25: provide fantastic scenery as we leave Poland and head on to Hungary. Our first stop is little Egar, where a handful of its brave citizens successfully held off the Ottoman Invasion of central Europe in 1552. Egar is a college town, producing many of the best teachers in Hungary every year. Our guide, Etelka, is one of them! | Slovakia's Tatras Mountains | May 19-20

27: Hungarian folk singing and dancing, and the best Gulyas Soup, was what awaited us at the Kohari WInery. All this washed down with generous pours of white and red wines from their own cellar. The regional favorite Bulls Blood was especially nice. EGESZESEGEDRE!!

28: May 20-23


30: THE SYDNEY OPERA HOUSE is a multi-venue performing arts centre in the Australian city of Sydney. It was conceived and largely built by Danish architect Jrn Utzon, finally opening in 1973 after a long gestation starting with his competition-winning design in 1957. | Szechenyl Thermal Baths | There was nothing more needed or relaxing than a soak in the thermal baths that Budapest is known for. We were amused by the bravado of so many Speedo clad, hairy and pot-bellied Hungarian men, so proud of their bodies. Built for the first Millennium Celebration in 1896, Hunyad or Vajdahnuyad Castle in the city park represents four historical periods of architecture. In its center is a bronze monument to Anonymous, the first author of Hungarian history from the Middle Ages.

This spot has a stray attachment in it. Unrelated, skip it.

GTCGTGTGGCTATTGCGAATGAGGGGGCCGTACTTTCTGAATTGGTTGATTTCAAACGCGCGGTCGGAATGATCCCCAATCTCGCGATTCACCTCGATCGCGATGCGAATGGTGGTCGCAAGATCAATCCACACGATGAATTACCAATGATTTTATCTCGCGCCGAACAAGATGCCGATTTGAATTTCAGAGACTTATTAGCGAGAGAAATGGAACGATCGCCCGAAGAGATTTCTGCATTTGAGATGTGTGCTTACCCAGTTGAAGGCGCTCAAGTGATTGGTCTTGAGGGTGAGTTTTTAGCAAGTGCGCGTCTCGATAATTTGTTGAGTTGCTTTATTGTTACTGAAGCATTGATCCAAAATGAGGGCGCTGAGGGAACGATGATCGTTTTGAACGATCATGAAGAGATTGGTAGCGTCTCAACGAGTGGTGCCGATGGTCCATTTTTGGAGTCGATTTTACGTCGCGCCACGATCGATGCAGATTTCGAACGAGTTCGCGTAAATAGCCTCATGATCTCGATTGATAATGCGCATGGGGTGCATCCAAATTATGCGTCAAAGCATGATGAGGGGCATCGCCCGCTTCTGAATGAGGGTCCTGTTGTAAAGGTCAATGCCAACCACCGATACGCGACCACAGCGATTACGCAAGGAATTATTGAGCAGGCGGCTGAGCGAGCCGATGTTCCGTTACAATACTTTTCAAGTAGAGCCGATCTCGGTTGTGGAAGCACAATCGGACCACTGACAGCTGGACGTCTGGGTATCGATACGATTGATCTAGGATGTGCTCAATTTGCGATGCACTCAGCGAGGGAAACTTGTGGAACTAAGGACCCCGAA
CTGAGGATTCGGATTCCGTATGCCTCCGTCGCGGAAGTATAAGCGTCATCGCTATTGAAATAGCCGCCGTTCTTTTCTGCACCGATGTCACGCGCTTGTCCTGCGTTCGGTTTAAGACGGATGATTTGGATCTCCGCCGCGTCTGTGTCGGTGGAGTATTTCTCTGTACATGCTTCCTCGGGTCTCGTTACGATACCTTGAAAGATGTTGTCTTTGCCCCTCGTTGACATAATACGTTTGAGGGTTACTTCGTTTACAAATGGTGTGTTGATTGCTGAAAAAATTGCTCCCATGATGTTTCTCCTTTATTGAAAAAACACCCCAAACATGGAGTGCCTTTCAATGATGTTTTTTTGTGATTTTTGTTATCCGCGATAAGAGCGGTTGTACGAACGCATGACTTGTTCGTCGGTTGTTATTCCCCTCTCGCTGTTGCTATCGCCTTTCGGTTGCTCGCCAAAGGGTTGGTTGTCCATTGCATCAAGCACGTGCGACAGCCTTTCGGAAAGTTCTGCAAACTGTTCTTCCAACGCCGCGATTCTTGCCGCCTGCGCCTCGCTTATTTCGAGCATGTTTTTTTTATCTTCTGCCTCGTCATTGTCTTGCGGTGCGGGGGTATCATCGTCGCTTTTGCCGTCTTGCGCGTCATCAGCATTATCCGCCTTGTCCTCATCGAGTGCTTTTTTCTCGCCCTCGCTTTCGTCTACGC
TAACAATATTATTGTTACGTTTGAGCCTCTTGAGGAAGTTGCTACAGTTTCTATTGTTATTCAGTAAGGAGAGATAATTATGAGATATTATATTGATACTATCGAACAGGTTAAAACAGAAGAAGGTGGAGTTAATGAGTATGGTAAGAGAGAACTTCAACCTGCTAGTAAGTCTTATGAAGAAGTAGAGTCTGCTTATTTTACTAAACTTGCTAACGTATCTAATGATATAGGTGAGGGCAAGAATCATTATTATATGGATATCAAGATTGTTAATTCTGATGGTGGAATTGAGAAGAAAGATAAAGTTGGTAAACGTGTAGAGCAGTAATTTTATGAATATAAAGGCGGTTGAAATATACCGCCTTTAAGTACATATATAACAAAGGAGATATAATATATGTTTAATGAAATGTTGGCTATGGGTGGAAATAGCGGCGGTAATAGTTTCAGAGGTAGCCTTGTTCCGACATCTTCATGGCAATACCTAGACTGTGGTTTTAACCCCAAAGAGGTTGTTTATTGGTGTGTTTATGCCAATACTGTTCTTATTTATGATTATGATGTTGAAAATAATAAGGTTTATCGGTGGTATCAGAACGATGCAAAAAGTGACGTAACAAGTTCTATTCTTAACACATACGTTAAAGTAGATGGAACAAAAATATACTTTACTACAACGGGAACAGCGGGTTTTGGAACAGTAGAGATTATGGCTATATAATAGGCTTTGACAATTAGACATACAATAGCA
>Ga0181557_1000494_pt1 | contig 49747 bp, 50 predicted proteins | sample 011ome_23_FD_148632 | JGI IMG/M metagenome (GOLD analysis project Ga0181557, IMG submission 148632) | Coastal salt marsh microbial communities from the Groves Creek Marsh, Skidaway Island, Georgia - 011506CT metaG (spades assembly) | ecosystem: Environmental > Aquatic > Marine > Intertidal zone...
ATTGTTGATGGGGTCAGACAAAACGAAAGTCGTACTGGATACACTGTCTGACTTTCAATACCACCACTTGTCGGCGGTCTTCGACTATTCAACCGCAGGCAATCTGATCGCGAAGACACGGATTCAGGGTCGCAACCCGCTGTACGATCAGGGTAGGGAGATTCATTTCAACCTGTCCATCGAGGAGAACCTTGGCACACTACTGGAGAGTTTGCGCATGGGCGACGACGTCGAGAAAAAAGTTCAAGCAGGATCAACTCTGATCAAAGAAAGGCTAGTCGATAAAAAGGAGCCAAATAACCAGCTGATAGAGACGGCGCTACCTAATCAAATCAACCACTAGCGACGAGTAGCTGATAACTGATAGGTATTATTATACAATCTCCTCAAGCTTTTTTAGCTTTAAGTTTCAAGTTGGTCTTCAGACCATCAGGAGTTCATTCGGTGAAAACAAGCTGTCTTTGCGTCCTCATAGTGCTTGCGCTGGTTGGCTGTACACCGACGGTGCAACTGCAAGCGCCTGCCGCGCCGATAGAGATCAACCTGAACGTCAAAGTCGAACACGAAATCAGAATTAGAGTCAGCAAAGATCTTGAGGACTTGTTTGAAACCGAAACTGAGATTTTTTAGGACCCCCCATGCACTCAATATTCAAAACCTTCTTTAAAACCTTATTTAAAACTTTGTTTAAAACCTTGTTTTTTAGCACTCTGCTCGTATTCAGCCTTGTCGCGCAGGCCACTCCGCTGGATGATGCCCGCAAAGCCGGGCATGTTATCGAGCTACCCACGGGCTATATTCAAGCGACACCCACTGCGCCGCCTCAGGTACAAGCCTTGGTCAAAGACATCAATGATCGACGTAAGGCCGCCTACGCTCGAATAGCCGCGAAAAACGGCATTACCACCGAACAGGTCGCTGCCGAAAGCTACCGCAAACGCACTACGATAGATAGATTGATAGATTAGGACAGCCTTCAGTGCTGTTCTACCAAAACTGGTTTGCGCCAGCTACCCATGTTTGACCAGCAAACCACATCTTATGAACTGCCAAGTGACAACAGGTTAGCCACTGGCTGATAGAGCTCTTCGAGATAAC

31: Vajdahnuyad Castle and Anonymous